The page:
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Rachel’s Carrot Cake Smoothie

Rachel De Thample

Carrot icon

Serves: 2

Prep time: 1 min


2 carrots, sliced or coarsely grated

2 bananas

1 tsp mixed spice

400ml milk (any kind)

2 ice cubes

Veg Portions / Serving: 1


Recipe donated by Rachel de Thample for Veg Power. Food photography by Claire Wright |

This carrot cake smoothie is a deliciously drinkable nod to the classic cake. If you’ve got dates to hand, swap out one of the bananas for 2 dates.


Simply blend all the ingredients in a food processor or blender until smooth. Drink straight away or freeze as ice lollies.

Engaging Kids

Engaging Kids

Kids who engage regularly with veg through veg-themed activities, such as arts and crafts, sensory experiences, growing and cooking are shown to be more likely to eat the veg they engage with. Encouraging kids to engage and play with veg is the handy first step to them developing a good relationship with veg and life-long healthy eating.

Kids in the kitchen

Kids in the kitchen

Get the kids to make this one themselves. Let older kids grate the carrots, and get children to dump everything in the blender and push the button!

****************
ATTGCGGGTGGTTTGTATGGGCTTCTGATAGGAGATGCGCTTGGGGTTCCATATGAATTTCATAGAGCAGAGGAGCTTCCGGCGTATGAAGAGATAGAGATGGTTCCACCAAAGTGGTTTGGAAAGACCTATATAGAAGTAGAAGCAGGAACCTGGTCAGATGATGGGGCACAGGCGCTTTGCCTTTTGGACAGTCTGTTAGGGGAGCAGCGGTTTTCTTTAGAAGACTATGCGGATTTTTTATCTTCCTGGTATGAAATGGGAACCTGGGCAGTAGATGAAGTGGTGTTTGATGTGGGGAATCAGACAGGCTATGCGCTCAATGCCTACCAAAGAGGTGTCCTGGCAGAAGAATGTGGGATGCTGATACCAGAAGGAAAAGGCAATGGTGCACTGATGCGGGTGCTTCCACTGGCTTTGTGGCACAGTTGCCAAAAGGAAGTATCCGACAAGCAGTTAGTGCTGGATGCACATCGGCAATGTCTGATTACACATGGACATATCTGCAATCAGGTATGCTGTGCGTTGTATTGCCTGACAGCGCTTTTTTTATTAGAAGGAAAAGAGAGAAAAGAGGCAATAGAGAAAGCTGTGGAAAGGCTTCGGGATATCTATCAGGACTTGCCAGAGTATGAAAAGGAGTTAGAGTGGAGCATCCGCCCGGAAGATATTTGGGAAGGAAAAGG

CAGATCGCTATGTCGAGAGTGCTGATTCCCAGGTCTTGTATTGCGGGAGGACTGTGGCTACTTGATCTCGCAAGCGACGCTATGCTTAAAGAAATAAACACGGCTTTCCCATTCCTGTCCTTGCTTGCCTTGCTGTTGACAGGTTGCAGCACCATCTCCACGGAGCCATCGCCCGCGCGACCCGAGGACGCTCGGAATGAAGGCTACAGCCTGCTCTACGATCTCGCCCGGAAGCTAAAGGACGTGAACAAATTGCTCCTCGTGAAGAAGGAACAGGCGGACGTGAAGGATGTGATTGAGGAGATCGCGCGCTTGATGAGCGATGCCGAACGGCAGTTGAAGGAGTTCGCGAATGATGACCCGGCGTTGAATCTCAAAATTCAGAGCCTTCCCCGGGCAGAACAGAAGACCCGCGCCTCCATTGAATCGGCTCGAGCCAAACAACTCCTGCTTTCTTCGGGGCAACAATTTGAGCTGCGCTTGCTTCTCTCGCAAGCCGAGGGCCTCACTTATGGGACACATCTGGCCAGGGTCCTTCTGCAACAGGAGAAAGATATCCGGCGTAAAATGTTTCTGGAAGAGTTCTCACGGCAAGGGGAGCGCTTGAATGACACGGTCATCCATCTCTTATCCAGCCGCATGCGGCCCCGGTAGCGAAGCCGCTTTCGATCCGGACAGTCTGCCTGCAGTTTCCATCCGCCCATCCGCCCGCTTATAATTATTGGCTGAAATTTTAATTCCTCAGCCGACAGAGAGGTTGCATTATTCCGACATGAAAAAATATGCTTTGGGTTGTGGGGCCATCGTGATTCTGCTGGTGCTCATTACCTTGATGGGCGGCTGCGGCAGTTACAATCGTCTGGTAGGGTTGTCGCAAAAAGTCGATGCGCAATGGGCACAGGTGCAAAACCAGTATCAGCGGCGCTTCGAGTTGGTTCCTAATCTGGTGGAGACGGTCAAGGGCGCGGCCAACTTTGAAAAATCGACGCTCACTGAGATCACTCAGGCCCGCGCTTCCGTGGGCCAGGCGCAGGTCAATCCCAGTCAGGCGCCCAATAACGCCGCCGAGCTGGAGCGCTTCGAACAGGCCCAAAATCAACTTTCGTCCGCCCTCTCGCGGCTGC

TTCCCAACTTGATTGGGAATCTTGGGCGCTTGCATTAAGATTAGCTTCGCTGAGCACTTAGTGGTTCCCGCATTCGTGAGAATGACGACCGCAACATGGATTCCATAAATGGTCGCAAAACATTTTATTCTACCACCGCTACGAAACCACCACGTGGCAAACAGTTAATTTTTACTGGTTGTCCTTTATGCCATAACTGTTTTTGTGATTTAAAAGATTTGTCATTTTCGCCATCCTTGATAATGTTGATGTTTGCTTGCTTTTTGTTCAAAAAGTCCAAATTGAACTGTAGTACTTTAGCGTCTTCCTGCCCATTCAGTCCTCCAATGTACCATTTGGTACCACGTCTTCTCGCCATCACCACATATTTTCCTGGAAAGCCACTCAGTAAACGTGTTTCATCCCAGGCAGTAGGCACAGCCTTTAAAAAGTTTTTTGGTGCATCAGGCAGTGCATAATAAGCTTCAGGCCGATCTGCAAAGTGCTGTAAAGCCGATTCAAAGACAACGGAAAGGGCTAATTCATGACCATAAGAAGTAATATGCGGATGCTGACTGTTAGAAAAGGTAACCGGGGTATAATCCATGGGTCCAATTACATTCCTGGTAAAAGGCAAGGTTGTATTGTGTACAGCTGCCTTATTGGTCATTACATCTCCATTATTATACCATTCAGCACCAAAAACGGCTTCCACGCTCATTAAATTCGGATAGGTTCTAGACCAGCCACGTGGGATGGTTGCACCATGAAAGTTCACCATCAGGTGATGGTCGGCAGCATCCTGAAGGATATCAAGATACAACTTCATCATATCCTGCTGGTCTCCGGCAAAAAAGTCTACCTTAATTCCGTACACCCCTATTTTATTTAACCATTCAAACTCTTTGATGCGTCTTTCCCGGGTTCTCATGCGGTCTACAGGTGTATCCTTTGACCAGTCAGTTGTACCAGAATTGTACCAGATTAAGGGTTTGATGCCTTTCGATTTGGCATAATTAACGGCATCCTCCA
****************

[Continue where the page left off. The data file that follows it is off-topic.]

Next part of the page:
While getting kids to interact with veggies for real and using their senses to explore them is best, encouraging hands off activities like arts & crafts, puzzles & games or at-home science experiments can be a great start, particularly for those who are fussier eaters or struggle with anything too sensory. Use these veg-themed activities as a stepping stone to interacting with the veg themselves. We have loads of crafty downloads here, puzzles here, and quirky science with veg here.



Once you feel your child is ready to engage a little more, you can show them how to explore the veg you have on hand with their senses, coming up with playful silly descriptions of how a veg smells, feels, looks, sounds and perhaps even tastes. Find ideas, videos and some simple sensory education session ideas to get you started here.



The moments before food is offered can be a perfect opportunity for engagement that can help make it more likely a child will eat it! Giving children a sense of ownership in the meal can make a big difference to their feelings going into it and the pride they take in it. You know your child best, but if you aren’t sure where to start, we have some fun and simple ideas for easy roles you can give them in the serving process over here.

Rachel De Thample

Rachel has worked as a chef, author, and Head of Food at Abel & Cole. She set up the award-winning Crystal Palace Food Market and Edible Garden, and teaches courses at River Cottage in Devon.

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